‘The fight isn’t over,’ says Salena Manni, fiancée of Stephon Clark
Salena Manni this weekend did what she always does when she comes to Sacramento. She visited her fiancé‘s grave.
“It is just comforting to me,” she said. “I talk to him. I do prayers for him. It gives me comfort to know that is where he is. I still feel like I am with him.”
But this weekend was unlike any other since the Sunday night last March when police shot and killed Stephon Clark, 22, the father of her two sons. Called to reports of someone breaking car windows in Meadowview, officers confronted Clark in his grandmother’s side yard, chased him into the back and shot him, mistakenly thinking the cellphone in his hand was a gun.
As the months passed, Manni has been waiting for the district attorney’s decision on whether the two officers should be prosecuted, hoping the DA would find them culpable of murder, but sensing it wasn’t likely.
Manni, 24, flew up to Sacramento on Saturday from Southern California, where she now lives with her parents, once she heard the DA’s announcement was about to happen. She came, she said, to speak publicly on behalf of Stephon and his sons, Aidan, 4, and Cairo, 2. She wanted to make sure none of them are forgotten.
She found she had flown into a maelstrom.
Not only did District Attorney Anne Marie Schubert conclude that the two officers were innocent of crimes, Schubert spent considerable time in her press conference discussing what she presented as a troubled relationship between Manni and Clark. The DA said Clark had been convicted twice of domestic abuse, and that Manni was the victim. Schubert shared texts between the two, showing Manni had called police on Clark two days before his death after he allegedly hit her. The DA showed evidence that Clark feared going back to jail and suggested via evidence that he contemplated suicide.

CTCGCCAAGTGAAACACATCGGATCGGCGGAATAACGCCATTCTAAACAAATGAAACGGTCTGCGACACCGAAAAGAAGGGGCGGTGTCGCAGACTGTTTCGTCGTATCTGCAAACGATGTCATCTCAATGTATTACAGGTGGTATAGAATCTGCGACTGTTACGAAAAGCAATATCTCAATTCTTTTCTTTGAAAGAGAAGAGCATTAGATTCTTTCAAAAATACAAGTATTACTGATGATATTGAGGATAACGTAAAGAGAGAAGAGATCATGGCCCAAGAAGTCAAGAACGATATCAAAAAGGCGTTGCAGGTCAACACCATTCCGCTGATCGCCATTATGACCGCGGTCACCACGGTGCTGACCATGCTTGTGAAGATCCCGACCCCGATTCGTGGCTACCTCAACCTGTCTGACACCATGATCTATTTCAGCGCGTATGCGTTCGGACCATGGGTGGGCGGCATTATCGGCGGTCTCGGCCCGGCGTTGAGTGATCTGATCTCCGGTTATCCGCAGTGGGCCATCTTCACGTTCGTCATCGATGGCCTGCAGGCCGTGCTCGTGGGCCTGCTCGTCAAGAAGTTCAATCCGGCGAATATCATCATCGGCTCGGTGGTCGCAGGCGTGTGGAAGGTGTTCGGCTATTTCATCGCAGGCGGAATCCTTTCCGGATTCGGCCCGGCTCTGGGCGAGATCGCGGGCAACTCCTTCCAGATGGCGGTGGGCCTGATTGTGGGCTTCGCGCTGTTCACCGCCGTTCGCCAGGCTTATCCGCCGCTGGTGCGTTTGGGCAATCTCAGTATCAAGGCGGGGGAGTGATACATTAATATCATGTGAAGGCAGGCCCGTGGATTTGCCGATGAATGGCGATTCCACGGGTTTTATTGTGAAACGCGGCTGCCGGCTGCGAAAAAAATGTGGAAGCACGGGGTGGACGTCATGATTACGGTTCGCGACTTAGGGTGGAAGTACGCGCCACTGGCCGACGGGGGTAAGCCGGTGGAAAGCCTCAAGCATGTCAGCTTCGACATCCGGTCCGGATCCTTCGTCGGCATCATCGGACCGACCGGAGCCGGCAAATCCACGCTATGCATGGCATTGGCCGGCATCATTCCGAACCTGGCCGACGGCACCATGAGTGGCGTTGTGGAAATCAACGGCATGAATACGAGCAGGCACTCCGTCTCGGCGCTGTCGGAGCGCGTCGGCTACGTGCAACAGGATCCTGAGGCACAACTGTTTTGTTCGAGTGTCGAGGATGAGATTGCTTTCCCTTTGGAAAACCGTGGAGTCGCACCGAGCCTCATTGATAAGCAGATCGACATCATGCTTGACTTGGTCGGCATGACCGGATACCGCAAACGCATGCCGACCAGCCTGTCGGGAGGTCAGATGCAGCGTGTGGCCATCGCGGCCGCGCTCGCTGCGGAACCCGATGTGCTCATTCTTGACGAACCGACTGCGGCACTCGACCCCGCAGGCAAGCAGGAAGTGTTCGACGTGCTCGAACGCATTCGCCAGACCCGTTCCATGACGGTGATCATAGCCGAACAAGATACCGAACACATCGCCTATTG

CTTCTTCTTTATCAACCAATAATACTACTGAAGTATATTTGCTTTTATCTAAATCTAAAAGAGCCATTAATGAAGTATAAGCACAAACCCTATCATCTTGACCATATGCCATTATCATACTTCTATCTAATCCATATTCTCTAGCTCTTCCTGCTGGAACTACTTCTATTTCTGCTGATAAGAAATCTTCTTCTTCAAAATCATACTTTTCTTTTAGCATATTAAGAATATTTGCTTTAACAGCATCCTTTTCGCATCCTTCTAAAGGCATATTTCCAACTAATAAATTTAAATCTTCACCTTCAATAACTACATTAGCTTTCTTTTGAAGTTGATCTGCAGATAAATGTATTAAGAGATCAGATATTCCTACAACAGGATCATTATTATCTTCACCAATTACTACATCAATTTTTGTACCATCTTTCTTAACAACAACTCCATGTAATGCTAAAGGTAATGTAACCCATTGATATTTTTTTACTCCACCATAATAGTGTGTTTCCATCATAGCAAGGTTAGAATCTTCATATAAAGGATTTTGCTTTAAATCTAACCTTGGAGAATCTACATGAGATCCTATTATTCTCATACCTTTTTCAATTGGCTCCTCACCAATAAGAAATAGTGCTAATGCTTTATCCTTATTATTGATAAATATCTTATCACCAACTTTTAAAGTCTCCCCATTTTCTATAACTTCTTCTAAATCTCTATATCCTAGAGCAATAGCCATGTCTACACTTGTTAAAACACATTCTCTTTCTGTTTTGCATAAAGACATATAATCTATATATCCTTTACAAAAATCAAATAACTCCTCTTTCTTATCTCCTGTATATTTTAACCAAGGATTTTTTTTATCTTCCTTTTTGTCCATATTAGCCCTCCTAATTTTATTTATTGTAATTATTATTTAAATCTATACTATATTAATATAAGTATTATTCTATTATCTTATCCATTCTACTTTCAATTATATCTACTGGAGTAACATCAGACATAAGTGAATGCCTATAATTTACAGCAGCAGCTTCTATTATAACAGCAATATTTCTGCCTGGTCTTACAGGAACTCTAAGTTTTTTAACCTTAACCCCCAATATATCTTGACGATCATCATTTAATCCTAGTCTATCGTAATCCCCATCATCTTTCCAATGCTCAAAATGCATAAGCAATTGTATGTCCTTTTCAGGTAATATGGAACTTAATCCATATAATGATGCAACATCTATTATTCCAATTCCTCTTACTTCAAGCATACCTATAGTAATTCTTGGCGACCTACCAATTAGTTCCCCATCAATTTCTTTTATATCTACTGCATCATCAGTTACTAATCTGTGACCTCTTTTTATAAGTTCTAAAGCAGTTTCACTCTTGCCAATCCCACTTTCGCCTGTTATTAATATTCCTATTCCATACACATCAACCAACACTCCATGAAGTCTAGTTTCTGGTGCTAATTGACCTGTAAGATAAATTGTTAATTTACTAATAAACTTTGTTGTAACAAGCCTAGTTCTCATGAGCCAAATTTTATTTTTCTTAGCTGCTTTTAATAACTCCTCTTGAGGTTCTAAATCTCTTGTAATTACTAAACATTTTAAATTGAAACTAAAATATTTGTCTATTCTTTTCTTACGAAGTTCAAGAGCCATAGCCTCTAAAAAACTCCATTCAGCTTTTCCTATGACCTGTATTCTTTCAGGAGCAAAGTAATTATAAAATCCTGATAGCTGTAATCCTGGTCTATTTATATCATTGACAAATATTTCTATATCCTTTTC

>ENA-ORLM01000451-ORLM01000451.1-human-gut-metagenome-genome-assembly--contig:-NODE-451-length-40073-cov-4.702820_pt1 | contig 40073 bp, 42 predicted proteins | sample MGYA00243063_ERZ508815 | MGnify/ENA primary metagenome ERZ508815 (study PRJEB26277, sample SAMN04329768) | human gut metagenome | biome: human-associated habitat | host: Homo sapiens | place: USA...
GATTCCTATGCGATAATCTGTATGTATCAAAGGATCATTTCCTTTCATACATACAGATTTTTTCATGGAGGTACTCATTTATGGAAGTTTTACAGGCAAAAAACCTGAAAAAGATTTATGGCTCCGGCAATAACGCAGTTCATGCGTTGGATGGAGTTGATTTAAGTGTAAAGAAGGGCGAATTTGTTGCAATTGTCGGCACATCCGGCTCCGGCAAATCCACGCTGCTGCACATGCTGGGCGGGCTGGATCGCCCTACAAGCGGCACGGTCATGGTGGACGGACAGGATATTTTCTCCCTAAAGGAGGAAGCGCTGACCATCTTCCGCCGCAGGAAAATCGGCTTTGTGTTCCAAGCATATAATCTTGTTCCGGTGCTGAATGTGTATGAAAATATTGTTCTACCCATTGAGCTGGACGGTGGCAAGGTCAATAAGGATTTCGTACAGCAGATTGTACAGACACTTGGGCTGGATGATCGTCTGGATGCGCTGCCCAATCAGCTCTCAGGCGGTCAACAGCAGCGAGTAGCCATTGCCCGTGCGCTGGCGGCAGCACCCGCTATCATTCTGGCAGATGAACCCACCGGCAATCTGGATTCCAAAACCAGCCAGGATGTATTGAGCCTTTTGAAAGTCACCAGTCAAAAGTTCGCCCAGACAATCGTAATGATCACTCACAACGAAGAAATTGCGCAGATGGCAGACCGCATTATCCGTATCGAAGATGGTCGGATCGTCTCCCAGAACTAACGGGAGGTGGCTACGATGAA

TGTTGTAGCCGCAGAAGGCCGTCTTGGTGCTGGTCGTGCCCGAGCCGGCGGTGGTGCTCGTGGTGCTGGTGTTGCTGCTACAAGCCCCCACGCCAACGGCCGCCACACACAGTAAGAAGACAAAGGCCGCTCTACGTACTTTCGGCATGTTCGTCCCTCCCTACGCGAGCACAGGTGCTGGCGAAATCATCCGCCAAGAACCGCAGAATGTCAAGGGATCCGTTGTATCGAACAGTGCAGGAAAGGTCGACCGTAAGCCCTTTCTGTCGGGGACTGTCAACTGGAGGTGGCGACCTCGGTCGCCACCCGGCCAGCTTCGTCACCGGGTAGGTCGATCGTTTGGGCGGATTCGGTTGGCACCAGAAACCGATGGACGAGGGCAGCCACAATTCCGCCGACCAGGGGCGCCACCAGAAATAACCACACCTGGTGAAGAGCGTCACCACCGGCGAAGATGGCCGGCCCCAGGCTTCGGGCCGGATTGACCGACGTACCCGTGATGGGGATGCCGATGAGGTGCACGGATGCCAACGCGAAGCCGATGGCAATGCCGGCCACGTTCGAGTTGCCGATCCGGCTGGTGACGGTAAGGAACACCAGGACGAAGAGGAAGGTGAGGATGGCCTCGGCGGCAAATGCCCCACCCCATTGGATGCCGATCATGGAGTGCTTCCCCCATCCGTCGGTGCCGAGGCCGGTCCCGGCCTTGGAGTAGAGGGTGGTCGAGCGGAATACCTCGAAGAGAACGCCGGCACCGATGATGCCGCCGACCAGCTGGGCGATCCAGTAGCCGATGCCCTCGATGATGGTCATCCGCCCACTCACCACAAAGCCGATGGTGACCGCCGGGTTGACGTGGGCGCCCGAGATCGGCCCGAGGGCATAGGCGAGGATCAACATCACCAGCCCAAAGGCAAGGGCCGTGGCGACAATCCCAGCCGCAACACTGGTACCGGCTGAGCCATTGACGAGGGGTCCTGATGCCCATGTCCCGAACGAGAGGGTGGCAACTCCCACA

Manni denounced the DA at an emotional press conference alongside Stephon Clark’s mother on Saturday.
On Sunday, Manni spoke publicly again, this time in brief one-on-one interviews with The Sacramento Bee and other news media outlets. She spoke quietly, calmly, at times shyly. “I cried my eyes out all day yesterday. I’m all cried out. I still feel all the pain and emotion.”
She declined to discuss what she described as personal matters regarding Clark and said the district attorney should not have either. “I expected her to speak more about what the officers did wrong, not about personal issues,” she said. “This is about the wrongdoings of the officers, not about Stephon’s life. I feel like that was irrelevant.”
Manni, who lived in Sacramento for 12 years until Clark’s death, said the pair met while students at Sacramento City College. They were friends and then they dated. She couldn’t explain, when asked, what the attraction was. “He was just fine,” she said. “We connected.”
“We wanted a family together,” she said. She grew up with two parents, she said, but Clark did not come from an intact family and it was tough on him.
“Family was important,” she said. “We wanted to have a big family so we could have each other and can all protect each other. He always wanted that.”
She has a job, but declined to talk about it. She said she doesn’t know where she goes from here. “It’s kind of hard. I haven’t figured it all out. But I want the best for my kids.”
She said she is grateful for many people in Sacramento. She visited protesters at Arden Fair mall, taking pictures with them and thanking them for their support. Her visit this past weekend was assisted by Rev. Shane Harris of San Diego, who formerly worked with Rev. Al Sharpton, and is founder of the People’s Alliance for Justice advocacy group.
Disappointed by the DA’s decision, she said she hopes the state Attorney General will agree to prosecute the two officers.
“Without the community we wouldn’t have made it this far,” she said. “But the fight isn’t over.”